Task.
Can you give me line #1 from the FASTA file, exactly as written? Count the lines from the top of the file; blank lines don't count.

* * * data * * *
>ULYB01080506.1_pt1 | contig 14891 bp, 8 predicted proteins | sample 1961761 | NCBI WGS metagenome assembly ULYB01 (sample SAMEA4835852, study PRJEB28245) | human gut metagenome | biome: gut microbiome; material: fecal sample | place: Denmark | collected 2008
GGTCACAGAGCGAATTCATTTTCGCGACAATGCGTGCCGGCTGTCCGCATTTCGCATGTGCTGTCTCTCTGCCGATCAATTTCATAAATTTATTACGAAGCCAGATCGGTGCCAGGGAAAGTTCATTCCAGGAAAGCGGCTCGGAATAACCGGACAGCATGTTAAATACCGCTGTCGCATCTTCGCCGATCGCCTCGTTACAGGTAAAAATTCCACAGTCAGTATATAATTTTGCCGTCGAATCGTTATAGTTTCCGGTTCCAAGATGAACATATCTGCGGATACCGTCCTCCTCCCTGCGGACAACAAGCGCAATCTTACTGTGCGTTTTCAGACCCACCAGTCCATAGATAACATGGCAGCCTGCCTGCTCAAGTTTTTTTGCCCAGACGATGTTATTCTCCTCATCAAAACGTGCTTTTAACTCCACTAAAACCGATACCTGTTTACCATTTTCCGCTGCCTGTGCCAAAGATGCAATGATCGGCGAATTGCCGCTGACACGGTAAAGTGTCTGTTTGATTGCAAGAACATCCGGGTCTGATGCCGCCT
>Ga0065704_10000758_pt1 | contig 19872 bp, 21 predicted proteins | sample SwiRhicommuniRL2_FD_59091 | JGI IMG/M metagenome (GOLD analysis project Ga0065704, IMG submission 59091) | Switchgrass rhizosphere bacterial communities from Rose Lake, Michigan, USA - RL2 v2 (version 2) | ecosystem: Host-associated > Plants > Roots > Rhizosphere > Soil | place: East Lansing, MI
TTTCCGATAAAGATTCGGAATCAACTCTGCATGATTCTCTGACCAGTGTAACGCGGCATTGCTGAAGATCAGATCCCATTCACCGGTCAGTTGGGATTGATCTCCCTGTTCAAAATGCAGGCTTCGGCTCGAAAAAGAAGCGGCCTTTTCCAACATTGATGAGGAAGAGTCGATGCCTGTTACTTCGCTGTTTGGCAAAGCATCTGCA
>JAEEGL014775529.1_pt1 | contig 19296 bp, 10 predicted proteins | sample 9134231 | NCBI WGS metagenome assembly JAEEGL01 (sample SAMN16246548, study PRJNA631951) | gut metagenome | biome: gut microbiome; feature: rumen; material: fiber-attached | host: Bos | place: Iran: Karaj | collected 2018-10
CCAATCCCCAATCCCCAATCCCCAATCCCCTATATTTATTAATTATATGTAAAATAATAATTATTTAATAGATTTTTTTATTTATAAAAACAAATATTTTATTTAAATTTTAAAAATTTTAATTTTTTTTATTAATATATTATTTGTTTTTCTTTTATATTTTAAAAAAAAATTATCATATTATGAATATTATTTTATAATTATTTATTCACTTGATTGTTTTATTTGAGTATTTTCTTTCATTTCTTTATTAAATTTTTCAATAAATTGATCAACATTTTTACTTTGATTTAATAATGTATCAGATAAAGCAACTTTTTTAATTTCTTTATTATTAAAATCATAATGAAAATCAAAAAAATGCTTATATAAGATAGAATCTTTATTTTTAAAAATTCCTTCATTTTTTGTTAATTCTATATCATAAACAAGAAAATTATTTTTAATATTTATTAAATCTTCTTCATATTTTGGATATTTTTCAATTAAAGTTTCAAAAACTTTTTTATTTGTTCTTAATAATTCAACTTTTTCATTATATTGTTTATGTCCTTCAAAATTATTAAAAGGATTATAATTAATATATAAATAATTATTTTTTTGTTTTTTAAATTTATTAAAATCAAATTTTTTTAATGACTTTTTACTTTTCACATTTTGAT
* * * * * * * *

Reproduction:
>ULYB01080506.1_pt1 | contig 14891 bp, 8 predicted proteins | sample 1961761 | NCBI WGS metagenome assembly ULYB01 (sample SAMEA4835852, study PRJEB28245) | human gut metagenome | biome: gut microbiome; material: fecal sample | place: Denmark | collected 2008